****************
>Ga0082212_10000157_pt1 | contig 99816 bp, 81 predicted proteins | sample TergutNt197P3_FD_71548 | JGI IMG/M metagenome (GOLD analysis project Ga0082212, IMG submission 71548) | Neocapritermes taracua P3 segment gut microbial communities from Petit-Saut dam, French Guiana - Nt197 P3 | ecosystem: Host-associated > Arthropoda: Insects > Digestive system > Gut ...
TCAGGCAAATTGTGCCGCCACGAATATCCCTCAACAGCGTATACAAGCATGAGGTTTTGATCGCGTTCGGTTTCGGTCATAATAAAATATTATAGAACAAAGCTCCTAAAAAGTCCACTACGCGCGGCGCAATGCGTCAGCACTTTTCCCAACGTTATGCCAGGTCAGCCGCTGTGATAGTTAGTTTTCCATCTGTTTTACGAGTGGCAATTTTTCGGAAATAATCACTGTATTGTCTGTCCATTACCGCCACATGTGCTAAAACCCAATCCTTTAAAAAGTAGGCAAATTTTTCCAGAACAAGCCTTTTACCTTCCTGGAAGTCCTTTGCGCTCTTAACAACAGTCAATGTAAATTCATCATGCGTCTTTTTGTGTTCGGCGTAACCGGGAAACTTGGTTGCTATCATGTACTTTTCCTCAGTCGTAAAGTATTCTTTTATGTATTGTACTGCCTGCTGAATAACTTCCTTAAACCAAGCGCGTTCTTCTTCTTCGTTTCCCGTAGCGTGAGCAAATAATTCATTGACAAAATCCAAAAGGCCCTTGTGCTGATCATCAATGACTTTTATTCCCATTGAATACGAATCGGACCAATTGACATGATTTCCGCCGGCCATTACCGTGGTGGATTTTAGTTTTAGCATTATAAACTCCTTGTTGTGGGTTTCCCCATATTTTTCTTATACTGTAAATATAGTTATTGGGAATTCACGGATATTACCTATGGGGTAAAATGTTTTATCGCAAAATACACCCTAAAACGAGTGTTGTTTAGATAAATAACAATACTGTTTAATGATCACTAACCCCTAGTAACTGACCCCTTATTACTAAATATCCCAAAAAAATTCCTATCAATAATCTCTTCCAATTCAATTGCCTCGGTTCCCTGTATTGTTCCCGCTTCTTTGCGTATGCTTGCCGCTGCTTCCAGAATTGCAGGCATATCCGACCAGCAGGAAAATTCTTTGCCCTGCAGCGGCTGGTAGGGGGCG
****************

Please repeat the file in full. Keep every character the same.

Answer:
>Ga0082212_10000157_pt1 | contig 99816 bp, 81 predicted proteins | sample TergutNt197P3_FD_71548 | JGI IMG/M metagenome (GOLD analysis project Ga0082212, IMG submission 71548) | Neocapritermes taracua P3 segment gut microbial communities from Petit-Saut dam, French Guiana - Nt197 P3 | ecosystem: Host-associated > Arthropoda: Insects > Digestive system > Gut ...
TCAGGCAAATTGTGCCGCCACGAATATCCCTCAACAGCGTATACAAGCATGAGGTTTTGATCGCGTTCGGTTTCGGTCATAATAAAATATTATAGAACAAAGCTCCTAAAAAGTCCACTACGCGCGGCGCAATGCGTCAGCACTTTTCCCAACGTTATGCCAGGTCAGCCGCTGTGATAGTTAGTTTTCCATCTGTTTTACGAGTGGCAATTTTTCGGAAATAATCACTGTATTGTCTGTCCATTACCGCCACATGTGCTAAAACCCAATCCTTTAAAAAGTAGGCAAATTTTTCCAGAACAAGCCTTTTACCTTCCTGGAAGTCCTTTGCGCTCTTAACAACAGTCAATGTAAATTCATCATGCGTCTTTTTGTGTTCGGCGTAACCGGGAAACTTGGTTGCTATCATGTACTTTTCCTCAGTCGTAAAGTATTCTTTTATGTATTGTACTGCCTGCTGAATAACTTCCTTAAACCAAGCGCGTTCTTCTTCTTCGTTTCCCGTAGCGTGAGCAAATAATTCATTGACAAAATCCAAAAGGCCCTTGTGCTGATCATCAATGACTTTTATTCCCATTGAATACGAATCGGACCAATTGACATGATTTCCGCCGGCCATTACCGTGGTGGATTTTAGTTTTAGCATTATAAACTCCTTGTTGTGGGTTTCCCCATATTTTTCTTATACTGTAAATATAGTTATTGGGAATTCACGGATATTACCTATGGGGTAAAATGTTTTATCGCAAAATACACCCTAAAACGAGTGTTGTTTAGATAAATAACAATACTGTTTAATGATCACTAACCCCTAGTAACTGACCCCTTATTACTAAATATCCCAAAAAAATTCCTATCAATAATCTCTTCCAATTCAATTGCCTCGGTTCCCTGTATTGTTCCCGCTTCTTTGCGTATGCTTGCCGCTGCTTCCAGAATTGCAGGCATATCCGACCAGCAGGAAAATTCTTTGCCCTGCAGCGGCTGGTAGGGGGCG